All Christians can strongly affirm the premise of this book: God cares deeply for the plight of the poor, and the church must seek out ways to alleviate such suffering. Unfortunately, The Poverty of Nations represents an unpersuasively narrow engagement with economics instead of the robust economic and theological engagement that we need.

The Poverty of Nations: A Sustainable SolutionTheologian Wayne Grudem and economist Barry Asmus seek to present ‘a sustainable solution’ for the poverty of majority-world nations. Their solution, in short, is a particular brand of free-market capitalism, characterized by continuously creating more goods and services in order to enter ‘a path of ever-increasing prosperity’ (p. 25). The authors seek to persuade their readers by comparing alternative economic systems with free-market capitalism and proposing a series of policies nations can adopt to move from poverty to prosperity. In addition, they seek to show how the Christian scriptures affirm the economic policies they propose.

Continue reading “When Economics & Theology Don’t Mix: A Review of ‘The Poverty of Nations’”

Spirituality & Economics: The Meaning of Growth

The Sydney University Evangelical Union, for whom I work, is currently in the midst of a three-week campus mission. Today (Friday August 2, 2013) we held an event called ‘500 Seconds,’ where speakers had 500 seconds to talk about spirituality as it relates to a particular area of life. Here’s my contribution.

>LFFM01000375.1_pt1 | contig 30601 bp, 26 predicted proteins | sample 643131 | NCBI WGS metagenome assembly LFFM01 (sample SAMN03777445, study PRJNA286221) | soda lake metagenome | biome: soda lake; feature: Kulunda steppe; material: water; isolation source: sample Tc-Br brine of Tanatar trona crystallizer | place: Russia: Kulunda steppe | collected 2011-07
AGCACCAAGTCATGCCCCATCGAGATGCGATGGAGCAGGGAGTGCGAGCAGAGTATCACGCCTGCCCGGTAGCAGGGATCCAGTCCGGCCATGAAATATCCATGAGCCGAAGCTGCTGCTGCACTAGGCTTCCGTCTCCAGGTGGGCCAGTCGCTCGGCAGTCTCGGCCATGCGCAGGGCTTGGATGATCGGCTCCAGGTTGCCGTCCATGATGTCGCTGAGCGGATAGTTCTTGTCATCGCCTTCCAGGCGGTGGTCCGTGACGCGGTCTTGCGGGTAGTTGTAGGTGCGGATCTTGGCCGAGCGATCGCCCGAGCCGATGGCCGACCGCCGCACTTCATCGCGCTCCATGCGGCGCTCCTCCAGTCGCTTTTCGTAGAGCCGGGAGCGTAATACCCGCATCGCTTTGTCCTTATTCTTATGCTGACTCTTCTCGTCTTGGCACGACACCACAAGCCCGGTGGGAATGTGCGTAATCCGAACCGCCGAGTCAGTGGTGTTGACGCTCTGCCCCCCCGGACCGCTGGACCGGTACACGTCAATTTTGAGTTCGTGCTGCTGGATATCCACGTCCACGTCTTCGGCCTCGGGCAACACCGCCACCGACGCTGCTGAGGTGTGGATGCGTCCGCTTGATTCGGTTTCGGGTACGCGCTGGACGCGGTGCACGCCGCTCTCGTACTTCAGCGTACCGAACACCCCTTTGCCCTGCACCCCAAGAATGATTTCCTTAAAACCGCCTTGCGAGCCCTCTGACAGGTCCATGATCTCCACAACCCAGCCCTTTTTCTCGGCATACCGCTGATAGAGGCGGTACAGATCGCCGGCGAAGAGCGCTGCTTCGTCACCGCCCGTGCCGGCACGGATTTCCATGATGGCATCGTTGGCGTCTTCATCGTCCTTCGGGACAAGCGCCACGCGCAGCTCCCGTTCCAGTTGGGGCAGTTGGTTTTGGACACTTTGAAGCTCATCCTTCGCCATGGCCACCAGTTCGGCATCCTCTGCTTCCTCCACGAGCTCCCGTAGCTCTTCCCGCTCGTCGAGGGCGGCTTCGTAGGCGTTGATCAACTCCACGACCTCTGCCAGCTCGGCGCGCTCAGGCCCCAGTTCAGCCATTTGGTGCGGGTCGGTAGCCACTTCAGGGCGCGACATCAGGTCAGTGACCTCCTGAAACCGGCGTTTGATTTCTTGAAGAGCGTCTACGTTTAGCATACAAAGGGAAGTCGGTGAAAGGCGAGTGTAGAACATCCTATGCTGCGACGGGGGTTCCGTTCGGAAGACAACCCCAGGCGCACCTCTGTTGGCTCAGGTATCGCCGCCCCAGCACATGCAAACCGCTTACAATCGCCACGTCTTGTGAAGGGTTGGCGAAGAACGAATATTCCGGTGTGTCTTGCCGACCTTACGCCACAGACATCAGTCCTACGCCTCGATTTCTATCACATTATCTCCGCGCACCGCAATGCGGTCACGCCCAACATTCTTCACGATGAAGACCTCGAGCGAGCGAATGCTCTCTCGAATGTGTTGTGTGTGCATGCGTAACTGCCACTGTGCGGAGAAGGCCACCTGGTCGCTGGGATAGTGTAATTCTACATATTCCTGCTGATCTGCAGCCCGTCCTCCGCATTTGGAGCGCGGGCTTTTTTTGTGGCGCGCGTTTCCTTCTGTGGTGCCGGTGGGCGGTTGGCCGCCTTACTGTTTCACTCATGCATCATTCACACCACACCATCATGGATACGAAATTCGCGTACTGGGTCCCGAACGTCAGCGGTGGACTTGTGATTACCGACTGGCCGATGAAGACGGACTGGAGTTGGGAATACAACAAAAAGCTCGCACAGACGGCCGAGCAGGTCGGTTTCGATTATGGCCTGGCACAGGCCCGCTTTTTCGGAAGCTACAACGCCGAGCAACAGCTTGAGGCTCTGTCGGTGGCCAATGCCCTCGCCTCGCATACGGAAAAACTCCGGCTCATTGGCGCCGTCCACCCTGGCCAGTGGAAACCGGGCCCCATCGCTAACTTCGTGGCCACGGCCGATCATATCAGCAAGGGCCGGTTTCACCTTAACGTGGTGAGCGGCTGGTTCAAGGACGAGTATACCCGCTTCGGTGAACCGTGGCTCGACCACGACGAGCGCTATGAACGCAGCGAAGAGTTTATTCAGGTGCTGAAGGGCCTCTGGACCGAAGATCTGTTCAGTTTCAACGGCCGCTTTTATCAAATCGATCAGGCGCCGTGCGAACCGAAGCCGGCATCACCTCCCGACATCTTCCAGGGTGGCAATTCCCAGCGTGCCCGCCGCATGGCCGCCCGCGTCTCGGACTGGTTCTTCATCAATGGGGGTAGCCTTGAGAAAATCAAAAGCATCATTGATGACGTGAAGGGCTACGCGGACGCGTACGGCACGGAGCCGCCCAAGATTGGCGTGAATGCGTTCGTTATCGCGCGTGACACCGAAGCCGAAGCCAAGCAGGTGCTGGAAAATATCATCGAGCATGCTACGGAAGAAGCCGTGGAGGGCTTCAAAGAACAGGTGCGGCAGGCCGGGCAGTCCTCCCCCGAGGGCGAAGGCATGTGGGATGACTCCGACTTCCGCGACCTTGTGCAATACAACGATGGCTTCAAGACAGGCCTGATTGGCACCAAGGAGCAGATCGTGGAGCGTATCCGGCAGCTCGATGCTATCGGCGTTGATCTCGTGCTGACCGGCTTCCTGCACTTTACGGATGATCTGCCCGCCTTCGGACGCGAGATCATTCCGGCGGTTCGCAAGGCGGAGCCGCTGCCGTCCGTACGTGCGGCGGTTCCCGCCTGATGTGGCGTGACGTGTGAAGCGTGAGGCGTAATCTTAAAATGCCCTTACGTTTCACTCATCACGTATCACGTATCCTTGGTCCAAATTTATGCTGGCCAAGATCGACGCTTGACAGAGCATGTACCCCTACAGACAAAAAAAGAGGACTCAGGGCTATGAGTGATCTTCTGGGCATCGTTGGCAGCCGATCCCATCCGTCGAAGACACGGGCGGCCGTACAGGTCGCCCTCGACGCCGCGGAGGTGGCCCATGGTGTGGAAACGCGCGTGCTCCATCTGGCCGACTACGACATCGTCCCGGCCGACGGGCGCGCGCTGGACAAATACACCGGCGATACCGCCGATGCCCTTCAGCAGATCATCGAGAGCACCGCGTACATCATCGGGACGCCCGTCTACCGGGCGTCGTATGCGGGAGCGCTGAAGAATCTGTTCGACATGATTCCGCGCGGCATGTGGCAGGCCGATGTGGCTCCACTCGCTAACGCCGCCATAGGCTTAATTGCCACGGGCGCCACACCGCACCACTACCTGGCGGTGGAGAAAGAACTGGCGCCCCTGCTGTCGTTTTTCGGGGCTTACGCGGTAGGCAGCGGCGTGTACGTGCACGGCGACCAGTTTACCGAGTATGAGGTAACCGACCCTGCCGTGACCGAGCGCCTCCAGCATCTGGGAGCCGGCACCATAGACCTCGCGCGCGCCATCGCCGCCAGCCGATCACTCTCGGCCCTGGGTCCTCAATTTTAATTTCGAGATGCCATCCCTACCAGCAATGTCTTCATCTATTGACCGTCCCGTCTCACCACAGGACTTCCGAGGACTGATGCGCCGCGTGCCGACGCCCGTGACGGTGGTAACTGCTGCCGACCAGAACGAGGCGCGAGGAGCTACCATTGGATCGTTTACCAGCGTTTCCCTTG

In our world, the economy is king. It governs governments, directs our fortunes, makes and breaks our hopes and dreams. Newspapers devote whole sections to it; words like debt and deficit, budget and surplus, inflation and consumer confidence dominate our front pages.

Continue reading “Spirituality & Economics: The Meaning of Growth”

What is university ministry?

I’m three semesters out of four through my time apprenticing with the EU Graduates Fund in campus ministry at Sydney University. In this my second year I’ve been reflecting on how the EU works, what I like about it, and what I find troubling about it; in short, I’ve begun developing my own ‘theology of ministry.’ It’s early days, as in the midst of the hustle-and-bustle of a busy, large campus ministry I haven’t had time to stop and gather my thoughts!

Over at Meet Jesus At Uni, Arthur Davis has shared some reflections on what campus-based ministry entails. His concerns and ideas are largely similar to my own, in their current undeveloped, amorphous form. He posits these six distinctives of campus ministry:

  • Theology of work assumes a vital place.
  • Ethics is woven into every theological practice.
  • Evangelism cannot be the primary goal of campus ministry.
  • Bible teaching cannot be the primary content of campus ministry.
  • There is no social engagement without reference to Christ.
  • Student groups will renew their commitment to the wider church.

Some of these propositions are provocative, but need to be read in the context of his wider argument. I encourage you to read his post. Hopefully I’ll find the time to share some similar reflections of my own.